An affordable range of electric vehicles, from city car to family hatchback as well as a light commercial vehicle. That’s Renault’s green motoring plan for 2012 and the French manufacturer is already demonstrating the first of these vehicles ahead of its showroom launch next year.
The Renault Kangoo Be Bop ZE is the forerunner to the Kangoo Express LCV which will debut in 2011. This will be followed by an electric version of the Megane. Both these vehicles will be unveiled at the Frankfurt show in September.
Renault will also take the wraps off an all-new specifically designed “sporty but practical’ urban electric vehicle which will take to the roads in 2012.
The automaker, with Alliance partner Nissan, aim to be the first in the world to market with a full range of affordable EVs with the looks, range and price to appeal to the mass market.
Costs can be kept down thanks to subsidies of between EUR5,000 and EUR8,000 being introduced across Europe. Renault’s Kangoo Express will have a range of 160km (100 miles) and the company is moving towards a target of 200km (120 miles).
But Renault is also working with a number of potential partners to make extending that range even easier. It is working with authorities around the world to provide recharging points at work and en route while ‘quick drop’ stations will be established at dealers and possibly fuel stations and motorway service areas where an automated system can simply exchange your battery for a fully charged unit in just three minutes.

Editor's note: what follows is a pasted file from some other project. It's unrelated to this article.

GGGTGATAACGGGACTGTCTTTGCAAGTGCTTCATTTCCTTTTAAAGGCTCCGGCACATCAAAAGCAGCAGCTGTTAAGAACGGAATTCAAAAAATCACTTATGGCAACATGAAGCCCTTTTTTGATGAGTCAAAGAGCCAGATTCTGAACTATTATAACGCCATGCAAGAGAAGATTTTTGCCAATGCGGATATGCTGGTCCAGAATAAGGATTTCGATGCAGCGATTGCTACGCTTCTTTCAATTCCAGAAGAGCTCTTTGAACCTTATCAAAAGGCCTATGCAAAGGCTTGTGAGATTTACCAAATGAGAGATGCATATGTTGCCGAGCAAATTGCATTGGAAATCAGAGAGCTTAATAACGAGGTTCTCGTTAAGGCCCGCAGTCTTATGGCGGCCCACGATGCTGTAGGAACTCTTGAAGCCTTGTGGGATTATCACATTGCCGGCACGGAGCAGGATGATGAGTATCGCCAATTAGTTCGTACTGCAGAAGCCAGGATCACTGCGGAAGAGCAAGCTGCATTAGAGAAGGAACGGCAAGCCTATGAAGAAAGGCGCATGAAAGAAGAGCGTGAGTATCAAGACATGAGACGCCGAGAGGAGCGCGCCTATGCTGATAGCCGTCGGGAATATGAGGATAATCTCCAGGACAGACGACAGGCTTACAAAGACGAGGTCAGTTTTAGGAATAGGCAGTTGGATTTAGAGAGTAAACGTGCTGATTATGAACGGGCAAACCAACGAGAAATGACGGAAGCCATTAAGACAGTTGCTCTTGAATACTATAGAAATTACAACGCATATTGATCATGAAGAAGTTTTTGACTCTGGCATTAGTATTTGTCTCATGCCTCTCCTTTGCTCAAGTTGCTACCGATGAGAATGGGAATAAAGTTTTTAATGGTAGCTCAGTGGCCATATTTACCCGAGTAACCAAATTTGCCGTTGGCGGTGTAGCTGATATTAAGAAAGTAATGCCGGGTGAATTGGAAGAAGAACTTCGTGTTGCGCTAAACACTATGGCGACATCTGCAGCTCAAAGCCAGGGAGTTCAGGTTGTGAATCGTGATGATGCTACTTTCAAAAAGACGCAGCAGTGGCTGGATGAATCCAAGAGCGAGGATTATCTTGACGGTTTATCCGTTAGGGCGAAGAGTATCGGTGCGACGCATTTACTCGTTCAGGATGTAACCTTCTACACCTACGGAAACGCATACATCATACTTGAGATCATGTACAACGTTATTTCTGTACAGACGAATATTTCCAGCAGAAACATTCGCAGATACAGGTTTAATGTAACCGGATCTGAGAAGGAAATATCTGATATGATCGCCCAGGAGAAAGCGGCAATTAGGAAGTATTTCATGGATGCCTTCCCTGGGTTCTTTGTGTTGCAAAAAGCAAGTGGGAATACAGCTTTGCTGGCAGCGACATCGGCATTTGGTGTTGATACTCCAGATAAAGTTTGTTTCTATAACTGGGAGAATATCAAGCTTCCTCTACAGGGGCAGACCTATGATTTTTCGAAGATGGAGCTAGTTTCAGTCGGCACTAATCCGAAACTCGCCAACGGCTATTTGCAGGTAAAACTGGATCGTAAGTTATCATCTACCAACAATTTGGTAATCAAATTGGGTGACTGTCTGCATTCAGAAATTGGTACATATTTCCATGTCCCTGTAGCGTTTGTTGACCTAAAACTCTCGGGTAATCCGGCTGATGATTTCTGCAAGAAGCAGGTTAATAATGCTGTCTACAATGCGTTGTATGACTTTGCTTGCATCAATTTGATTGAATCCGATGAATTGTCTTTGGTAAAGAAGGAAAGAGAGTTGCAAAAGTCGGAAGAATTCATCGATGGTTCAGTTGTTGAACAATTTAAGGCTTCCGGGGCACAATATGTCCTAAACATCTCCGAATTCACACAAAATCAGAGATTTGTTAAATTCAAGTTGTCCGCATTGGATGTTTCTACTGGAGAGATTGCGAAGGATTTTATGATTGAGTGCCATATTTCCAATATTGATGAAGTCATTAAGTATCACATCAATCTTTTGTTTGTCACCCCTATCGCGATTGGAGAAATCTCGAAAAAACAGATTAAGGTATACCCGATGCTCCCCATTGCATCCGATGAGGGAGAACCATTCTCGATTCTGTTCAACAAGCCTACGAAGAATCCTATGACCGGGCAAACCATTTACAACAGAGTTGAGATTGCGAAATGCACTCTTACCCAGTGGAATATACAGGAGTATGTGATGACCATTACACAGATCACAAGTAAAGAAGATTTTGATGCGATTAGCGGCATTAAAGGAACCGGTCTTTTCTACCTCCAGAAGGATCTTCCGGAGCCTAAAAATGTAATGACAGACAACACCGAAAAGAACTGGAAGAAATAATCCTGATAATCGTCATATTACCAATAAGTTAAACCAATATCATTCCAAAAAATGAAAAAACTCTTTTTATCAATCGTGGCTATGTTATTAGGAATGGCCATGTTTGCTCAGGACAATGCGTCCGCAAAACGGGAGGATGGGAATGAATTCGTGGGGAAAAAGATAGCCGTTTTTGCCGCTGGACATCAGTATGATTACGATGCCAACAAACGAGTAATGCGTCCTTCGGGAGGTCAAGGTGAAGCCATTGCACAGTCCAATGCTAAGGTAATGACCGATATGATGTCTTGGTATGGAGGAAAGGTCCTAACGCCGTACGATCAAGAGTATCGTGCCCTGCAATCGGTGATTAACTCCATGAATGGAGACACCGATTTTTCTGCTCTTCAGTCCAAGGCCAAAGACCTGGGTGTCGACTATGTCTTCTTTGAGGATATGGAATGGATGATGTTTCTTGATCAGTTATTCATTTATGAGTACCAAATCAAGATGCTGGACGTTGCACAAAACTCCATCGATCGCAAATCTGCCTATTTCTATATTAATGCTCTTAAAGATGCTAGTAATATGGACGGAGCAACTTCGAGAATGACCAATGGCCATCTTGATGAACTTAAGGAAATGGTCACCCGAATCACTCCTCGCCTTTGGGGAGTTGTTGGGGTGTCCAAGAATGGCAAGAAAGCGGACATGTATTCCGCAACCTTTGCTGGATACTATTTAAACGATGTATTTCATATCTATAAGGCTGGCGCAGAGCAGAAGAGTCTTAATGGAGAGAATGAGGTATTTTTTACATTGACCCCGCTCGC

Christine Tissot, general manager for electric vehicle business development, said the Alliance already has agreements in place with government authorities and utilities around the world.
She also said that discussions are being held with other carmakers to try and introduce common standards for batteries and ways to charge them. “We don’t want to find a situation as in the mobile phone industry where every manufacturer has different connectors. Batteries are very expensive so it makes sense to standardise where we can.”
Similar views were expressed by Toyota R&D chief Masatami Takimoto in Japan last month.
He told just-auto battery rental schemes may eventually be one solution to the range question but said that it was “too early” for them to be a practical proposition yet. “As an idea, battery exchange is interesting. The battery technology is continually evolving. When a battery can be standardised so that it could be used by all [auto] manufacturers then [an exchange system] would be feasible.”
While Renault and Nissan engineers are working on the range, Tissot said that 87% of European motorists travel less than 60km (35 miles) a day on average but the additional range is available for “psychological comfort.”
While the new Renault models may have zero emissions, Tissot also addressed the issue of the CO2 caused by the generation of electricity. She said: “This is certainly a point, particularly with coal-fired generators, but you have to look to the long term and to the fact that EVs also do not produce particulates or NOx like petrol and diesel engines.”
According to Renault’s own data, the UK’s coal-fired electricity generators will put the so called well-to-wheel figures for the Kangoo at 138g/km of CO2, just 1g/km less that a Megane diesel and more than the current Twingo at 104 g/km. In France which has nuclear power stations, that figure is just 2 g/km.